Understanding Worldviews

Have you ever been misunderstood or judged by someone who doesn’t know you? Someone who has never taken the time to talk to you and hear your side of a story? I sure have. And I’m sure you have too.

Even children understand how unfair it is if a parent only listens to one side of an argument between siblings, and then disciplines based on that one view.

A person’s worldview is the way they see and understand the world, especially regarding issues such as politics, philosophy, and religion.

Everyone has a different worldview.

Understanding someone’s worldview is key to knowing them on a personal level and in solving issues in our homes, country and the world.

For years my personal worldview was through the lens of my white, middle class, Christian upbringing. Over time, through travelling the world and meeting people from various cultures, I developed an appreciation and understanding of other worldviews.

Now, whenever I hear of difficulties between people, I try to look at the worldview of both sides before forming an opinion. I look at their history and the current situation. Whenever possible, I speak with someone on each side to hear their story. It takes time but it is truly worth the effort.

Would you like to try an exercise, which helps see the world from a different lens, to see if it makes a difference?

Please join me. It will take about 15-20 minutes. If you are not interested or don’t have the time, thank you for reading this far. I hope you come back to give it a try!

If you are ready… let’s get started!

Worldview Exercise

This month we celebrate National Indigenous History Month to honour the history, heritage and diversity of Indigenous peoples in Canada. So let’s explore the worldview of an Indigenous person in our country.

Step One:

Imagine it is the year 1260 and you live on Turtle Island (what is now North America). Your world would look something like this. Take a look around.

Step Two:

Choose an area from the map above and imagine that is your home. In your mind’s eye, see your family around you. See the elders, hunters or fishermen, medicine people and artists. Children are playing and women are preparing food. A young couple is sneaking a kiss behind a long house, and the hunters are bravely heading out.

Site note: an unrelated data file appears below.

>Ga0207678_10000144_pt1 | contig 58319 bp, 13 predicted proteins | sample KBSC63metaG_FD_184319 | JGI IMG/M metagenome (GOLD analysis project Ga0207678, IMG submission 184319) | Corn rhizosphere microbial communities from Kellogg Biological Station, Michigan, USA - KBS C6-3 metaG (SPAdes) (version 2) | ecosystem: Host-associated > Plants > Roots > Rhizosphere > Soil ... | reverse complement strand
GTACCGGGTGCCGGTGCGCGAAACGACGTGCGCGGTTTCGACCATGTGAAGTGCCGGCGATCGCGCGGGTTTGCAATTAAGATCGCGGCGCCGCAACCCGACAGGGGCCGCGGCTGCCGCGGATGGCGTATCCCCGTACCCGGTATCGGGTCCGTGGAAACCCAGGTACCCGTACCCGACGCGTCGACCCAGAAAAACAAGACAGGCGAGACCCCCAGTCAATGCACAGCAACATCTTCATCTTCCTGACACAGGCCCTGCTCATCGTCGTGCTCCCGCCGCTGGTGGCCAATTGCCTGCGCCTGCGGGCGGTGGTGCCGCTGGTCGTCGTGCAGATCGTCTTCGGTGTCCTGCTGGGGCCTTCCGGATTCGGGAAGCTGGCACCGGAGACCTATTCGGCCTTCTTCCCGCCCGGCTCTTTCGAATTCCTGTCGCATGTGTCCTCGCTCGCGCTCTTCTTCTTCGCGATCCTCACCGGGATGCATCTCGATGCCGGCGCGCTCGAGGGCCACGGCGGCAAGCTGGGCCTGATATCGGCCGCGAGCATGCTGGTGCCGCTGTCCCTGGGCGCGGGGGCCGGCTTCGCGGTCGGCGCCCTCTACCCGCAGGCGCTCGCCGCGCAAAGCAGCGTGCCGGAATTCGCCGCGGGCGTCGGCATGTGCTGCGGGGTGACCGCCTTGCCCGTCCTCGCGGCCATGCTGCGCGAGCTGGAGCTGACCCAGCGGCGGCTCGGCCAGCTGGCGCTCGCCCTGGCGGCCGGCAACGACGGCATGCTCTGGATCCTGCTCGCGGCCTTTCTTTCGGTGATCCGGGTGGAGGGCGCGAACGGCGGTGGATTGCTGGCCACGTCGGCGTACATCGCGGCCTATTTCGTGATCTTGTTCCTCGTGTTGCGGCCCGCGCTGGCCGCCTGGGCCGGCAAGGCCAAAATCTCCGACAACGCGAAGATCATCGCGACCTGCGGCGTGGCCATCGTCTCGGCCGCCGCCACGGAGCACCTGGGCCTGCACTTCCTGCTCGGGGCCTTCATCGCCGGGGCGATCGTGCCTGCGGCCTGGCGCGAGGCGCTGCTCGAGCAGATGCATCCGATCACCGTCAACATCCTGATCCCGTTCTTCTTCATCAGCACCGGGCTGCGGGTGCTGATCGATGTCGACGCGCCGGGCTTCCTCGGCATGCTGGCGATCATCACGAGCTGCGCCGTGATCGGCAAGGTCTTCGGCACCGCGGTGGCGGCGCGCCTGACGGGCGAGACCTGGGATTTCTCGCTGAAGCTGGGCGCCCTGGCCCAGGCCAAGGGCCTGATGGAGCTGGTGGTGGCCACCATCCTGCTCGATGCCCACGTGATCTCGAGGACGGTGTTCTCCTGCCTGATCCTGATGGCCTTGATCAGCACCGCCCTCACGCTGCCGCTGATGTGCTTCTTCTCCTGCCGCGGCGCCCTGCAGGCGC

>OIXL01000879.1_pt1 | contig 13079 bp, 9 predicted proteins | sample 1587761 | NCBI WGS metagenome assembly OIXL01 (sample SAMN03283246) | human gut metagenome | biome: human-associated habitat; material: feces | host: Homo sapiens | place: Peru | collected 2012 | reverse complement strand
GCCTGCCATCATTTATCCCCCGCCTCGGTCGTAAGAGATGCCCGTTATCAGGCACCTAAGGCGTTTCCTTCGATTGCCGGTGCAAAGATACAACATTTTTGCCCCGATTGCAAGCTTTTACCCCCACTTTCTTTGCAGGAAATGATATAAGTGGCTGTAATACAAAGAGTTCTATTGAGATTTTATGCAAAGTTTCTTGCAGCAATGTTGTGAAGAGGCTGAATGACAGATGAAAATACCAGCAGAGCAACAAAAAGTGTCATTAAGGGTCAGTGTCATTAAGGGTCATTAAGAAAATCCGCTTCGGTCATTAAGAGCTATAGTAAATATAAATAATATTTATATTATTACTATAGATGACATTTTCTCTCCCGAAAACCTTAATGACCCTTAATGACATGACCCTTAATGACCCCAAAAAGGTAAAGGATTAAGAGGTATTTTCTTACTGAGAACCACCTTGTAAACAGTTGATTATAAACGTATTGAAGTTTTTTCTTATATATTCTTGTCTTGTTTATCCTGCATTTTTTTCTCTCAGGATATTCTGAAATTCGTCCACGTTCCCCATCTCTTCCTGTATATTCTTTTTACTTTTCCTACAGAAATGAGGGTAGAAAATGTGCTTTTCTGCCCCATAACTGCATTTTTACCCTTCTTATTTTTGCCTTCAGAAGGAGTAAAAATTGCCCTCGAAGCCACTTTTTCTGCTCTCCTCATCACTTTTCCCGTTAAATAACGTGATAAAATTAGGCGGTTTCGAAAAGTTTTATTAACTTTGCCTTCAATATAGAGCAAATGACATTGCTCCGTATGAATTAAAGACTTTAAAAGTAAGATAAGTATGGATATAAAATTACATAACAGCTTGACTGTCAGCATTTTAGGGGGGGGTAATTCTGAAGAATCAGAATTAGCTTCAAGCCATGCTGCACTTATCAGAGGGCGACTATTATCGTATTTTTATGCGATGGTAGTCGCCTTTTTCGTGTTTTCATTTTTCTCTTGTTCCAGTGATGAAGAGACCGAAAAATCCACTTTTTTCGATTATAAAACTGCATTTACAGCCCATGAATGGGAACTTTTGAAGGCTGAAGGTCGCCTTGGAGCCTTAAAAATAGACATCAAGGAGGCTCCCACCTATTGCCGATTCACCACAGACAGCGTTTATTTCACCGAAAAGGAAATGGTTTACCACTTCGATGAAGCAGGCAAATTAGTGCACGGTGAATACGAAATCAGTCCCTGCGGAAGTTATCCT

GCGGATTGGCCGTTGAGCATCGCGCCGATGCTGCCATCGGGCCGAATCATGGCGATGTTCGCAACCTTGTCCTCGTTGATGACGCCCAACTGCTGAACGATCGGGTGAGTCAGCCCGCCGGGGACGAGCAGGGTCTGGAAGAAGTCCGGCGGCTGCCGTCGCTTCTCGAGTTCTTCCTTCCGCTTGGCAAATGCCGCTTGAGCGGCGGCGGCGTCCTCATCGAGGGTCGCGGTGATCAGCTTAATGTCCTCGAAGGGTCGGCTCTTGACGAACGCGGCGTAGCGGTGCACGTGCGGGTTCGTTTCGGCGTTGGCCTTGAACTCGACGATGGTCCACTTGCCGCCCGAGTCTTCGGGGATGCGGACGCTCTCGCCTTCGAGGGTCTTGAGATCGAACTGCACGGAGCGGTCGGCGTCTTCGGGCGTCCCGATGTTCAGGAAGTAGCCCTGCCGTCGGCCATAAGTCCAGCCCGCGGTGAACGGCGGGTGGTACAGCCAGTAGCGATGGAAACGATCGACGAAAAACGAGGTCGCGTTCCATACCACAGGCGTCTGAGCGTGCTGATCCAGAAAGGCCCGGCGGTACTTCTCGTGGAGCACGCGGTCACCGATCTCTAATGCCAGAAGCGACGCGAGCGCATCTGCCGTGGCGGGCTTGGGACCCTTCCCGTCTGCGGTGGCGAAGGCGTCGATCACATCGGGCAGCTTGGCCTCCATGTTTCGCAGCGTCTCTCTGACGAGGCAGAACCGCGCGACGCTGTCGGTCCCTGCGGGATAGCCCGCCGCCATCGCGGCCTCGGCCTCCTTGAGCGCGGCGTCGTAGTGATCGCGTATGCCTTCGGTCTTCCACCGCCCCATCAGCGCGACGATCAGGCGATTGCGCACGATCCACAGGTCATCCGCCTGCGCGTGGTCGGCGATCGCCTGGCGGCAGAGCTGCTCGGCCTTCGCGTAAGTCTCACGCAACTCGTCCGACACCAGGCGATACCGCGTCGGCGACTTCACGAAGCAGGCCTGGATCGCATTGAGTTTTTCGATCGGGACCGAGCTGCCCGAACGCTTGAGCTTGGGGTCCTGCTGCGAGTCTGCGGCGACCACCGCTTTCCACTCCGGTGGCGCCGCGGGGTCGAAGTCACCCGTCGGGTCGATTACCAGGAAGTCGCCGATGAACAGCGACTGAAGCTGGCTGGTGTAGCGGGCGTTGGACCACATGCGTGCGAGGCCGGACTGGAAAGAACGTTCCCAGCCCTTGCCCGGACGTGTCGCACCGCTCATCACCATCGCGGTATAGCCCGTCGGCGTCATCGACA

Take another look at the map to see who your neighbours are. Some may be your competitors for land or limited resources. Others are the people with whom you trade food, tools and art. Imagine interacting with them.

Finally, imagine it is night time and you are sitting around a fire listening to an Elder sharing stories of your ancestors. There are so many stories! After all, you have lived here for over 14,000 years.

Step Three:

Many years go by and it is now 1668. You are the many times great-grandchild of that original Indigenous person you imagined. Your family is still living on the land – hunting, trading, making art, dancing and telling stories.

From that perspective, please watch this historical video of Europeans coming to the Americas. Think about how you feel at each step.

European conquest of the Americas – summary since mid-15th century

Step Four:

Time goes by and it is now 1878. You are the many times great-grandchild of that original Indigenous person.

Many years ago, your neighbouring tribe welcomed the new people with pale skin, helping them to survive the cold winter months. Now that tribe has been nearly wiped out due to smallpox disease.

Your tribe welcomed the new people too. Your ancestors traded with them for many years and life was good. Then more and more people came. The buffalo were wiped out. Your children were hungry. Your elders could see that things needed to change, so they agreed to share the land with the pale people and make Treaties in good faith so all would prosper.

You agreed to learn a new way to live, but now the pale people say you must stay on the reserve and not leave without their permission. You are no longer allowed to hunt on the land where your ancestors lived and hunted for thousands of years. You are told that you must not speak your language or wear your traditional clothes. Your children are taken from you to go to residential schools for months and sometimes years. They are treated very badly. Many die.